“The symbol in the dream has more the value of a parable. It does not conceal, it teaches.” ~ Carl Jung
For years I have heard about the concept of a “visitation dream,” in which the sleeper encounters a known person, often a deceased loved one, in a particularly vivid way while asleep and dreaming. Until recently I had never had a visitation dream, and had no thought of wanting one.
Then my brother and only sibling was killed at the age of 46 by a drunk driver, and my life was turned upside down. In the weeks following his death, a friend of his sent me a copy of Surviving the Death of a Sibling by T.J. Wray. I read it cover to cover. The chapter entitled Dreams raises the topic of the visitation dream, featuring several stories of how bereaved individuals had dreams in which their siblings appeared and communicated something to them. Wray wanted so badly for her deceased brother to visit her in a dream that she tried to will it into being, drinking special teas, meditating, using dream-recall strategies. She became jealous of others who told her about their own dreams in which he appeared. She wanted one more conversation, one more opportunity to be with him. As she tried to let go of her desire she did eventually experience a visitation dream, although she wisely remarks that there is no guarantee that anyone will have one, and no surefire method of making one happen.
I admit it: I wanted to have a visitation dream, too. Although my brother and I spoke and e-mailed often, I had not seen him in person for nearly a year. I wanted an encounter in any way that it could happen. I still do. But I haven’t had one like the ones I’ve read about. He has only been in one dream of mine, about a month after his death, and it was a short and low-key dream, without the intensity that people describe as a feature of their visitation dreams. In the dream we were in the house we grew up in, and he was casually sitting in a chair at the round brown kitchen table, the old one that my mother had gotten rid of years ago when she gave it to me to use in a college apartment. He looked to be in his twenties. I was confused to see him – I said something along the lines of, “How can you be here? Aren’t you dead?” I don’t recall that he replied, but he gave me a look and a shrug that said, “Yeah, well, what can you do.” He smiled and looked completely at ease. I think I sat down at the table with him. That’s all I remember.
Recently I had one of those sleep-disordered, up-and-down nights. I fell asleep on the couch after the kids went to bed, woke up in the wee hours, answered a few emails and brushed my teeth, and went back to bed for a brief period of time before my oldest had to get up for school. In that time I dreamed I was in a forest that covered part of the side of a steep mountain. I emerged from the forest and stood on the ridge for a moment. Then out of nowhere an enormous hawk swooped down and grabbed me from behind with both claws. Whether I was smaller than normal or it was larger I am not sure, but relative to it I was the size of a small rodent, so it could pick me up easily. It flew high into the sky, carrying me so that I faced straight down, my body rigid and horizontal, my limbs pinned by the grip of its claws. I was terrified I was going to be eaten. Each claw dug into my skin painfully as we flew at heart-stopping altitudes. I couldn’t move. All I could do was wait for the end.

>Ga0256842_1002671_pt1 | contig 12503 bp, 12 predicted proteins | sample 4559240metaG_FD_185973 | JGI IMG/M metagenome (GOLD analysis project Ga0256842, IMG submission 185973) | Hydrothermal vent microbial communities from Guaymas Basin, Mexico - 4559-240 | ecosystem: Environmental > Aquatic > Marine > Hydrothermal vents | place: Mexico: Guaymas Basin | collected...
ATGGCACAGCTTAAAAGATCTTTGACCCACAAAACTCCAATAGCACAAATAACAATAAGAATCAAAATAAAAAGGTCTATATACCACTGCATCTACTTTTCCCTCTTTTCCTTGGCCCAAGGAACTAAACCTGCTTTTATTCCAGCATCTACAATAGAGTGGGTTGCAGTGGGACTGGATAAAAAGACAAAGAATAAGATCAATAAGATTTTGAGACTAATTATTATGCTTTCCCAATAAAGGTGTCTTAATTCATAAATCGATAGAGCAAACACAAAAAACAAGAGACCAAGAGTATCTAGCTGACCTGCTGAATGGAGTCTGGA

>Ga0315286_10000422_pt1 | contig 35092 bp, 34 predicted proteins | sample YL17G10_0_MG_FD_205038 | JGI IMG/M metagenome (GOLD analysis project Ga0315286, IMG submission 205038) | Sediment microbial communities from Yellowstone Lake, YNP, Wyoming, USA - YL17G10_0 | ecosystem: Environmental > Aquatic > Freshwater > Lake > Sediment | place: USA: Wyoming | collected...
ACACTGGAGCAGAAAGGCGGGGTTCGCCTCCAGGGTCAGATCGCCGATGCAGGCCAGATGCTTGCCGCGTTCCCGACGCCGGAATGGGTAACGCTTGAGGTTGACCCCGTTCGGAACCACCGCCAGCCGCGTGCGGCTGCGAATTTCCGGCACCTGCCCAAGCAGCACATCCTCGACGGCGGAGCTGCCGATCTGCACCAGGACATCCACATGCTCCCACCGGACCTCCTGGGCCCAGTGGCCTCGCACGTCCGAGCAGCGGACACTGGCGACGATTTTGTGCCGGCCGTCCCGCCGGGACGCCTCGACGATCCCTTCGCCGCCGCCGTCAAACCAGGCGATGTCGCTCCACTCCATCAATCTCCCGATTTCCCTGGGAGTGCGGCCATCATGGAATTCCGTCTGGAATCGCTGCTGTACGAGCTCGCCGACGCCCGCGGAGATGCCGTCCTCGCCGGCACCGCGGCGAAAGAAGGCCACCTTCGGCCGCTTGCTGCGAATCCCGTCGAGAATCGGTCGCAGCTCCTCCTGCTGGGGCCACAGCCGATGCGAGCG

But the bird didn’t stop. It kept flying. Nothing else happened. We flew, and the claws gripped and hurt, and I forced myself to look down at the trees as they flowed by far beneath us, and I tried to breathe. And then I woke up with my heart pounding.
I couldn’t stop thinking about the dream. I felt there was a message in it. Later that day it occurred to me: The bird is my loss — grabbing me with no warning, pulling me out of my known world, causing enormous pain and grief, taking me somewhere I have never been. And rather than consuming me, it is holding me there, in pain but in motion, seeing things from a perspective I couldn’t have imagined before. Where are we going, my loss and I? What will we see? Where will your own grief take you? None of us can yet know how our journeys will unfold, but we can wonder, wait, and breathe.